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Understanding Values in Context

Submitted by Lori Britt

This activity highlights how the ordering of values can change according to context. Often, discussion groups are not in conflict over the existence of specific values, but they are in tension about how these values are ordered differently for different discussants.

average rating is 5 out of 5, based on 3 votes, rating(s)
Peace sign formed with candles

Learning Goals

  • Understand how we rank and order values based on the context or issue.

  • Understand that we sometimes have very different interpretations of a value.


Set Up: Prepare for the Activity

As the facilitator, select approximately ten values. Each value will be written on a slip of paper. Provide each participant with a set of common values written on small slips of paper. Sample values include: Security, Community, Prosperity, Responsibility, Inclusion, Equality, Tradition, Opportunity, Justice, Freedom, Innovation.

The facilitator should select values that are relevant for the discussion group.

Begin by introducing the learning goals of this activity.

Step One: Individually Identify and Rank Top 5 Values (5 min)

Distribute the sets of values to each participant. Ask them to rank these values by moving around the slips of paper. Their most important values should be at the top.

Ask them to identify their top five values. They will use these five slips of paper for the next steps of this activity.

Step Two: Share and Define Values (10 min)

Ask volunteers to name their top values. Once a few participants have shared their top values and some common themes emerge, invite participants to discuss how they defined these values. This can be done in small groups, if needed. The goal is to acknowledge that common values are often interrupted differently.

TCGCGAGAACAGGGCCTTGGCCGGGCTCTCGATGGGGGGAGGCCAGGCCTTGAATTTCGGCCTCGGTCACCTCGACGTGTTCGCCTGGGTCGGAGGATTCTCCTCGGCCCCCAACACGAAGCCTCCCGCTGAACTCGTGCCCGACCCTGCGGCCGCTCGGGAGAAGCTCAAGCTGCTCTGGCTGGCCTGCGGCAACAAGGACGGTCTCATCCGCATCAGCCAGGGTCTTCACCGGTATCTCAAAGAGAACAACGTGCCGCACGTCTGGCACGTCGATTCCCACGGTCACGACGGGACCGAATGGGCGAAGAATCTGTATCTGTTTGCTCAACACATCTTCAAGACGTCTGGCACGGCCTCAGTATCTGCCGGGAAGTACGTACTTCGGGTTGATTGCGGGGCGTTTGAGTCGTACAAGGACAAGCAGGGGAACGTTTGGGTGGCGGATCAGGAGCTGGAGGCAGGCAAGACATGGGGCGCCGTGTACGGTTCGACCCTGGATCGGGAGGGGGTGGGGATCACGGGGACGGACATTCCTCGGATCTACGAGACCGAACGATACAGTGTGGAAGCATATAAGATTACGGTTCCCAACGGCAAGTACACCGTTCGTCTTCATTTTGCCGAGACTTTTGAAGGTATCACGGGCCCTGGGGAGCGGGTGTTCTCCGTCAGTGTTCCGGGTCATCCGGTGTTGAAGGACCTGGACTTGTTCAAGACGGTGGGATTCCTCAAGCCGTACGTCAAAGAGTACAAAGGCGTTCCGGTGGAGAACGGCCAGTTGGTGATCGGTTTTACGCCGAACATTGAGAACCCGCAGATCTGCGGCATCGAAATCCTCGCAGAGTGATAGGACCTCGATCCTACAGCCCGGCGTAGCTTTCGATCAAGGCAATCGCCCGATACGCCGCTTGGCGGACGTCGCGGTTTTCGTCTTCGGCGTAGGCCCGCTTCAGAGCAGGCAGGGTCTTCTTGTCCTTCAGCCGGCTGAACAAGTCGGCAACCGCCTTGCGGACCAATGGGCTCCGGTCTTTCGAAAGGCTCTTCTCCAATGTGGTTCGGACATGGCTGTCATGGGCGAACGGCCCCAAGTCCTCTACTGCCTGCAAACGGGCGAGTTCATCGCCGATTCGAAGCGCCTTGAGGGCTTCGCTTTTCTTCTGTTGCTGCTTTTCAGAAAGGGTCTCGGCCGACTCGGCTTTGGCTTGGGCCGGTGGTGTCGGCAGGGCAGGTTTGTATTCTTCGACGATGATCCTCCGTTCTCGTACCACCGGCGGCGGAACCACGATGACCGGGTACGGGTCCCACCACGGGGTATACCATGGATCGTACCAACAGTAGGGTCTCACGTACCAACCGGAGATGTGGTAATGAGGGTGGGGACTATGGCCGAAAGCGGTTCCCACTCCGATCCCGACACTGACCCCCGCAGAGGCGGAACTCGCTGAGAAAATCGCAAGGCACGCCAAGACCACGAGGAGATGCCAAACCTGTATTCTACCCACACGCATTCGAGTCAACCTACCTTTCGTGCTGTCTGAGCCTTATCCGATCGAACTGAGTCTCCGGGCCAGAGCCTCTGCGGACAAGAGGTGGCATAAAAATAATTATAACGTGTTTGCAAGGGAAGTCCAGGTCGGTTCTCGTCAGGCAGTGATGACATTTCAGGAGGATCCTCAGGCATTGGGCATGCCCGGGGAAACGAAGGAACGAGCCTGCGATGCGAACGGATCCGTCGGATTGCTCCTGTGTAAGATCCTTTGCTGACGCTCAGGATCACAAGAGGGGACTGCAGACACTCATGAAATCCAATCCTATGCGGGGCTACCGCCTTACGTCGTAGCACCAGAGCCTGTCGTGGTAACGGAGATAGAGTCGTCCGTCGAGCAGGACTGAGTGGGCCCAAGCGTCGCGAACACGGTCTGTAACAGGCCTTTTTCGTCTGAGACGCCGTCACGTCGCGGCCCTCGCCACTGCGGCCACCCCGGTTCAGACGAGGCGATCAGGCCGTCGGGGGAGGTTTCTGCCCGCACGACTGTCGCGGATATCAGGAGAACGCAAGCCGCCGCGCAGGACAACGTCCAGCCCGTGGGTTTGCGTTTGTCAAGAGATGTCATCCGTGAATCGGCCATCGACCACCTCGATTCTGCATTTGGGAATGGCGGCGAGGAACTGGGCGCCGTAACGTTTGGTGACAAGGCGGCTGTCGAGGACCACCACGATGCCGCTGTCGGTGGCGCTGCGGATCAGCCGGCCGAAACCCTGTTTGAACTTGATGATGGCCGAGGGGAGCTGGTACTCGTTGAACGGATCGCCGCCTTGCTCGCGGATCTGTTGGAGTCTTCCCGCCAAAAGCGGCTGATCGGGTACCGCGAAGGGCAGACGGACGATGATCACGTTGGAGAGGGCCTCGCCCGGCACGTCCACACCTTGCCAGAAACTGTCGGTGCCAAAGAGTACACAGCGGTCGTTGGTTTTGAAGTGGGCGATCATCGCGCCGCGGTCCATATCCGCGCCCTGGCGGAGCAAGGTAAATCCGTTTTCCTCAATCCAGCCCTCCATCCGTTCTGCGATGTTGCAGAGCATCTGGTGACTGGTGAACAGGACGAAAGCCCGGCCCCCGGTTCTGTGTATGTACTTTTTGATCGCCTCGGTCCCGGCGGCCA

Step Three: Rank and Define Values in Response to Particular Issues (20 min)

The facilitator will Introduce a series of issues, such as: Gun Legislation, Loan Forgiveness, Vaccination, the Death Penalty.

For each topic, ask participants to re-sort their values. Discuss:

  • Did your top values shift? When? Why?

  • Did you reinterpret what any of the values meant in the context of a particular issue?

Step Four: Debrief as as Full Group (10 min)


  • How can understanding that many people share similar values but prioritize them differently help us work together in groups?

  • How might collaborative groups explore and find common values?





Introduction to Collaborative Discussion

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average rating is 5 out of 5

August 30, 2023 at 3:29:22 AM

average rating is 5 out of 5

Shannon Wheatley Hartman

December 7, 2022 at 6:43:42 PM

This activity and the previous (1.5 Understanding Values) are great for difficult conversations. I would use this as the prep work before diving into potentially tricky conversations. It helps participants to look for the values that inform opinions (and not just dismiss ideas that they don't like).

average rating is 5 out of 5


November 29, 2022 at 1:41:05 AM

Activity 1.6 is very innovative. It helps demonstrate how the prioritization of different values we hold changes according to context.

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